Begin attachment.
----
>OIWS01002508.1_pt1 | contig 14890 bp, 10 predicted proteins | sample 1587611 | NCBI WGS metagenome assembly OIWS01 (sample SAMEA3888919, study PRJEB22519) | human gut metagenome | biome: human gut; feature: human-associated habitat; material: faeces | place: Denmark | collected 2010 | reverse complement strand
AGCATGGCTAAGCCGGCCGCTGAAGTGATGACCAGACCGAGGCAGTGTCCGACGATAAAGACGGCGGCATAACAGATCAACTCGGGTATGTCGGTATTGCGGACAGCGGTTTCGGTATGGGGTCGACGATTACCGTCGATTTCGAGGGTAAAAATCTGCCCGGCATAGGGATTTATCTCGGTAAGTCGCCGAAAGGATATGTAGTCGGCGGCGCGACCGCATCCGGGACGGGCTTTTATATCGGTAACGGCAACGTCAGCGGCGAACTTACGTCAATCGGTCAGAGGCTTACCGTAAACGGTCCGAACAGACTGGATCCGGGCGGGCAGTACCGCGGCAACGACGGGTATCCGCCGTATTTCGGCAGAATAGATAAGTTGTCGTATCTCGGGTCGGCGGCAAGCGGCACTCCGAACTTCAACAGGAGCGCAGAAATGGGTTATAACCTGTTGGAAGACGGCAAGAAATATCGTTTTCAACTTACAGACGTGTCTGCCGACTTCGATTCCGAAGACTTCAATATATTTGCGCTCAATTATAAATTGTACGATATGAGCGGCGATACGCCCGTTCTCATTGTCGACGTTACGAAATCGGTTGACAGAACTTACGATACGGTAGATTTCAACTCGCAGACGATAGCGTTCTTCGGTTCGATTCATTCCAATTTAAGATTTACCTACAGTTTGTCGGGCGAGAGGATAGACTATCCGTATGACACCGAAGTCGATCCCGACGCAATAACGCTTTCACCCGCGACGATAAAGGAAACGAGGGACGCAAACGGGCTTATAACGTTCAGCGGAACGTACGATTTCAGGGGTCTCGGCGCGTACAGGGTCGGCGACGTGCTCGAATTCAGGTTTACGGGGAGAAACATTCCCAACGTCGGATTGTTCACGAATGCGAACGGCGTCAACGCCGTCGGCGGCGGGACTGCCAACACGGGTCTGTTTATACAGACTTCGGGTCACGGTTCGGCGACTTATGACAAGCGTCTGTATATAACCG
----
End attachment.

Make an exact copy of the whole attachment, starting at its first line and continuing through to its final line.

>OIWS01002508.1_pt1 | contig 14890 bp, 10 predicted proteins | sample 1587611 | NCBI WGS metagenome assembly OIWS01 (sample SAMEA3888919, study PRJEB22519) | human gut metagenome | biome: human gut; feature: human-associated habitat; material: faeces | place: Denmark | collected 2010 | reverse complement strand
AGCATGGCTAAGCCGGCCGCTGAAGTGATGACCAGACCGAGGCAGTGTCCGACGATAAAGACGGCGGCATAACAGATCAACTCGGGTATGTCGGTATTGCGGACAGCGGTTTCGGTATGGGGTCGACGATTACCGTCGATTTCGAGGGTAAAAATCTGCCCGGCATAGGGATTTATCTCGGTAAGTCGCCGAAAGGATATGTAGTCGGCGGCGCGACCGCATCCGGGACGGGCTTTTATATCGGTAACGGCAACGTCAGCGGCGAACTTACGTCAATCGGTCAGAGGCTTACCGTAAACGGTCCGAACAGACTGGATCCGGGCGGGCAGTACCGCGGCAACGACGGGTATCCGCCGTATTTCGGCAGAATAGATAAGTTGTCGTATCTCGGGTCGGCGGCAAGCGGCACTCCGAACTTCAACAGGAGCGCAGAAATGGGTTATAACCTGTTGGAAGACGGCAAGAAATATCGTTTTCAACTTACAGACGTGTCTGCCGACTTCGATTCCGAAGACTTCAATATATTTGCGCTCAATTATAAATTGTACGATATGAGCGGCGATACGCCCGTTCTCATTGTCGACGTTACGAAATCGGTTGACAGAACTTACGATACGGTAGATTTCAACTCGCAGACGATAGCGTTCTTCGGTTCGATTCATTCCAATTTAAGATTTACCTACAGTTTGTCGGGCGAGAGGATAGACTATCCGTATGACACCGAAGTCGATCCCGACGCAATAACGCTTTCACCCGCGACGATAAAGGAAACGAGGGACGCAAACGGGCTTATAACGTTCAGCGGAACGTACGATTTCAGGGGTCTCGGCGCGTACAGGGTCGGCGACGTGCTCGAATTCAGGTTTACGGGGAGAAACATTCCCAACGTCGGATTGTTCACGAATGCGAACGGCGTCAACGCCGTCGGCGGCGGGACTGCCAACACGGGTCTGTTTATACAGACTTCGGGTCACGGTTCGGCGACTTATGACAAGCGTCTGTATATAACCG